Leaders from more than 20 countries and the World Health Organization have agreed to work on an international treaty on future pandemics, in a joint letter released to media around the world on Tuesday.
The treaty would “significantly” strengthen international cooperation to improve research, data sharing, distribution of vaccines, drugs and personal protective equipment to protect future generations from pandemics, the letter said, adding that it would be “rooted in the constitution of the World Health Organization.”
Among the signatories were leaders from the UK, Germany and France, and Africa, leaders from Rwanda, Kenya and South Africa signed the letter. South Korea, Thailand and Indonesia were among the Asian signatories, while Chile and Costa Rica were among the Latin American countries that launched the call.
China and the United States were not in the group.
The letter’s publication precedes an “extraordinary joint appeal” with signatories on Tuesday to present the treaty proposal.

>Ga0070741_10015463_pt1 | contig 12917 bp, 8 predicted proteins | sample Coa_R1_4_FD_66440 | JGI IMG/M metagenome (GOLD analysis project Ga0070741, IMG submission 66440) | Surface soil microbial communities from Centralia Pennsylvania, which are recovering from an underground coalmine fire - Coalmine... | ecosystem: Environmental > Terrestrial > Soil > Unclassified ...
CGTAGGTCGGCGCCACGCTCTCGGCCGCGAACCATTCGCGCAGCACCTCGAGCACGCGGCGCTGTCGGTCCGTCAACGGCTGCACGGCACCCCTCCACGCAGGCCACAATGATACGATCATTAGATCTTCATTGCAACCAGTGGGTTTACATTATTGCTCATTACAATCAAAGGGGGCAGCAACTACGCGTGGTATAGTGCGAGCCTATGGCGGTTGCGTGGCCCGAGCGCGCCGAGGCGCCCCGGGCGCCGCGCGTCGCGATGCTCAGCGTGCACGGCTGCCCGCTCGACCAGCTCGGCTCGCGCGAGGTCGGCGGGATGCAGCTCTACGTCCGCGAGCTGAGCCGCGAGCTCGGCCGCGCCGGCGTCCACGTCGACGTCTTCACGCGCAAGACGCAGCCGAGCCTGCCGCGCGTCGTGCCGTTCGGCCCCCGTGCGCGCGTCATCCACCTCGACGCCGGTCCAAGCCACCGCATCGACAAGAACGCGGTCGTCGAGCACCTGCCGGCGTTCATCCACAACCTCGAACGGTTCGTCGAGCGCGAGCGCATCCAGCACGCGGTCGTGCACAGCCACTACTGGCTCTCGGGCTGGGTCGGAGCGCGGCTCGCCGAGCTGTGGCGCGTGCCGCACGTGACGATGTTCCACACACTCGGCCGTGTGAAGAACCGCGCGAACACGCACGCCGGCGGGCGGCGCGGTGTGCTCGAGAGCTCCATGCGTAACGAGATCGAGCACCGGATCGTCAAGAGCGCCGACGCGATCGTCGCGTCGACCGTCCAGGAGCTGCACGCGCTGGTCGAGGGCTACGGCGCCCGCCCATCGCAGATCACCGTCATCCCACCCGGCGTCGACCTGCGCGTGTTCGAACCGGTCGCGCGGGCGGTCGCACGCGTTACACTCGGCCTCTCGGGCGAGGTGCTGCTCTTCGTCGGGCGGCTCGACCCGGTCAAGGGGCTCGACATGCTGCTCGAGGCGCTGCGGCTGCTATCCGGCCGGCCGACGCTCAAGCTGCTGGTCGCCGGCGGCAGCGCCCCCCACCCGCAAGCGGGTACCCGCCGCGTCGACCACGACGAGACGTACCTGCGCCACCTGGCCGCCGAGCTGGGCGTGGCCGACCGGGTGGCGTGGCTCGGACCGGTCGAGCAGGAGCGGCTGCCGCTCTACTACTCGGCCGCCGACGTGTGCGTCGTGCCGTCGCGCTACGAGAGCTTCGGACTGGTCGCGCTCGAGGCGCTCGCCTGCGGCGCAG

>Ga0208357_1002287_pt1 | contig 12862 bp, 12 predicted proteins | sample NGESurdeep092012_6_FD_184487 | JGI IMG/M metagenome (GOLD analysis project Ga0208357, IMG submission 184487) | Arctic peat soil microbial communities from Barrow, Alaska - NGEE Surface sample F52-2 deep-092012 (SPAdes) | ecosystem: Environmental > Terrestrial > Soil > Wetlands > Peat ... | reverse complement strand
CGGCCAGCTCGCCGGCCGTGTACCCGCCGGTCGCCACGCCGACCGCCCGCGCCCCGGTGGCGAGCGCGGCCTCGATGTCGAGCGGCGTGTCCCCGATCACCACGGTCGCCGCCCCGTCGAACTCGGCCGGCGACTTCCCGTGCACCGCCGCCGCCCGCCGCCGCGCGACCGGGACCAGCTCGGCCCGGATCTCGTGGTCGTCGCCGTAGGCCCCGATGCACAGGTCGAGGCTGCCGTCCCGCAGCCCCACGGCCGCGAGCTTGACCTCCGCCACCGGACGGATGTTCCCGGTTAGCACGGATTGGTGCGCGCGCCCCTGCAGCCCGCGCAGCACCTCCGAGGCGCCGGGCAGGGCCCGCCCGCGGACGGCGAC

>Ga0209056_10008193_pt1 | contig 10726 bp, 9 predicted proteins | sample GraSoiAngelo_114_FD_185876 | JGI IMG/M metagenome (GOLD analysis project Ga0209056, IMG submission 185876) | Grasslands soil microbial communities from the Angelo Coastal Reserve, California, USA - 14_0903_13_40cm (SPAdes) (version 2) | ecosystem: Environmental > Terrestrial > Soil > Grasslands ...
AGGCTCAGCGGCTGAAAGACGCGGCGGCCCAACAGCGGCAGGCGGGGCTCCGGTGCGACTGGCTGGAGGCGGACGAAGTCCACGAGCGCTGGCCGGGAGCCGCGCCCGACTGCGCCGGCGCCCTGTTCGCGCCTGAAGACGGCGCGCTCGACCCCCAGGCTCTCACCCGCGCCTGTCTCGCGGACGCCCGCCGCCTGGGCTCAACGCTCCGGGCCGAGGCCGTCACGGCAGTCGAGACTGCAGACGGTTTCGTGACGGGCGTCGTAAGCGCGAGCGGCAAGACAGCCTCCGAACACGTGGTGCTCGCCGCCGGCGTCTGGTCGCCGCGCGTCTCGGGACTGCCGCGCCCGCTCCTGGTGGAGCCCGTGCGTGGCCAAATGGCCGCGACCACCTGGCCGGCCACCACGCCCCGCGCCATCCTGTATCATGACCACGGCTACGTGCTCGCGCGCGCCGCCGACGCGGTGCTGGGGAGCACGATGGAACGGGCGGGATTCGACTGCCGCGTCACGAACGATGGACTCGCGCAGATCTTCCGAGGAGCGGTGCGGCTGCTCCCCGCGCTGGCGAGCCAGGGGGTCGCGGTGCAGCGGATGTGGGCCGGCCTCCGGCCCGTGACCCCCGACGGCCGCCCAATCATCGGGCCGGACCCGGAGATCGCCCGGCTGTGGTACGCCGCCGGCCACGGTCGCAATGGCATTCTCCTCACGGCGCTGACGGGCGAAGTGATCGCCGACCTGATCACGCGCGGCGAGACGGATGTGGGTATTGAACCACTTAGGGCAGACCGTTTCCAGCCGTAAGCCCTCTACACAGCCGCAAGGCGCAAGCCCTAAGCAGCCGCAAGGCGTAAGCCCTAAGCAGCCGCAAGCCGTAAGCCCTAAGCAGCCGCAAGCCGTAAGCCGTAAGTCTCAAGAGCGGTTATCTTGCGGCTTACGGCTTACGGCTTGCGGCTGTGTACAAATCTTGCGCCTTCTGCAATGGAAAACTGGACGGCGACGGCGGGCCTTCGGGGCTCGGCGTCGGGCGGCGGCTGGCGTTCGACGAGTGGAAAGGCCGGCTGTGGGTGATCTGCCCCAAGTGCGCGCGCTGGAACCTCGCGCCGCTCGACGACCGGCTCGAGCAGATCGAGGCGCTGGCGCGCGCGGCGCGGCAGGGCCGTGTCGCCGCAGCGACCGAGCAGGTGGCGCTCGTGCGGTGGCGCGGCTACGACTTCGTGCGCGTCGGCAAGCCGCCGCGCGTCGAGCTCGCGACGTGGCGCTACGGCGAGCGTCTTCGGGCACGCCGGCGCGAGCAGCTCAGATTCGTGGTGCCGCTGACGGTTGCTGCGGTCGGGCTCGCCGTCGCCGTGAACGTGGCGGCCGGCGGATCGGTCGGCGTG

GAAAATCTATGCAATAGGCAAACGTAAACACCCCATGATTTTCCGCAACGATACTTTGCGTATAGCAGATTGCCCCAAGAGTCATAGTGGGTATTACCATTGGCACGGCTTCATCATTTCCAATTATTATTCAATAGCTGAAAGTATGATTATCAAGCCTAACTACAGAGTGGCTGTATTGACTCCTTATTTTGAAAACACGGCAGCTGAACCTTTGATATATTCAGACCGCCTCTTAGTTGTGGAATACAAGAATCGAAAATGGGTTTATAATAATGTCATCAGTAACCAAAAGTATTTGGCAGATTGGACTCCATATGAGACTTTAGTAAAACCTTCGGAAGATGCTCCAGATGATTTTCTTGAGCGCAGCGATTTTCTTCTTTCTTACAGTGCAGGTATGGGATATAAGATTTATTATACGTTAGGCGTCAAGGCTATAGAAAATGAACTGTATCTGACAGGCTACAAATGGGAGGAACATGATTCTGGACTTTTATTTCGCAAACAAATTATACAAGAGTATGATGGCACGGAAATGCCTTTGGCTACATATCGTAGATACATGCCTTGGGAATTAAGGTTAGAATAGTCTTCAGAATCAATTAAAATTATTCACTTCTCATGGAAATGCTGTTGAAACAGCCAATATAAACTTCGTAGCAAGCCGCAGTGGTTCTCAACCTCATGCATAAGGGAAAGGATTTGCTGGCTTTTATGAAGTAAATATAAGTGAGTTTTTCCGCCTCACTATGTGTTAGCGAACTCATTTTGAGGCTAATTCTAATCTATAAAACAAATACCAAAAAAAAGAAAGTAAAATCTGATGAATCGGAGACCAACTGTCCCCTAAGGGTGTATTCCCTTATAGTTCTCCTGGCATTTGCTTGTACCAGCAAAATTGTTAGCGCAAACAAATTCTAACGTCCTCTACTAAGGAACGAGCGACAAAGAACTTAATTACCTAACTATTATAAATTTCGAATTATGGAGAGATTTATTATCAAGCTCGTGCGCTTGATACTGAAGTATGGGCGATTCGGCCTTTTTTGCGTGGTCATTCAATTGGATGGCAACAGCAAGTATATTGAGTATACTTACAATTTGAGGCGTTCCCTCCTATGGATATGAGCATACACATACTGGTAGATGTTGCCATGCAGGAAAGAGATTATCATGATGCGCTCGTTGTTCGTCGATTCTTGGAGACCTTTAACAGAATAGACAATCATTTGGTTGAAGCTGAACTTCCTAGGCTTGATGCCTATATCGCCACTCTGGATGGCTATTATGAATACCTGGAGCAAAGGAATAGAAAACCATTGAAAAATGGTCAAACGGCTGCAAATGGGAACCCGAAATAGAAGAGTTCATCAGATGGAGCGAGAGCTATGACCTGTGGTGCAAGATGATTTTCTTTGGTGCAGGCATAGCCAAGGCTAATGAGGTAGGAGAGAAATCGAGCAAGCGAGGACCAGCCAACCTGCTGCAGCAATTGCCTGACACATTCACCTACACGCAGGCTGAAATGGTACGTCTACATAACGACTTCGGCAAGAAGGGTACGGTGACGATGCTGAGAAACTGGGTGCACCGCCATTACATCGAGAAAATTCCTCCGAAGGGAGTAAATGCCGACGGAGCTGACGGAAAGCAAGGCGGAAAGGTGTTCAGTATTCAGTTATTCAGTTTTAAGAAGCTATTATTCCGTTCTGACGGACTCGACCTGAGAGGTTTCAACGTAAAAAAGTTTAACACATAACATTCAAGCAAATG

“No government or multilateral agency can tackle this threat on their own. The question is not if, but when. Together, we must be better prepared to predict, prevent, detect, assess and respond effectively to pandemics in a highly coordinated manner. The Covid-19 pandemic has been a stark and painful reminder that no one is safe until everyone is safe, “the letter read.
He noted how political leaders have come together in the wake of the devastation of two world wars, and may do so again.
“Today we have the same hope that, as we fight together to defeat the Covid-19 pandemic, we can build a more robust international health architecture that will protect future generations.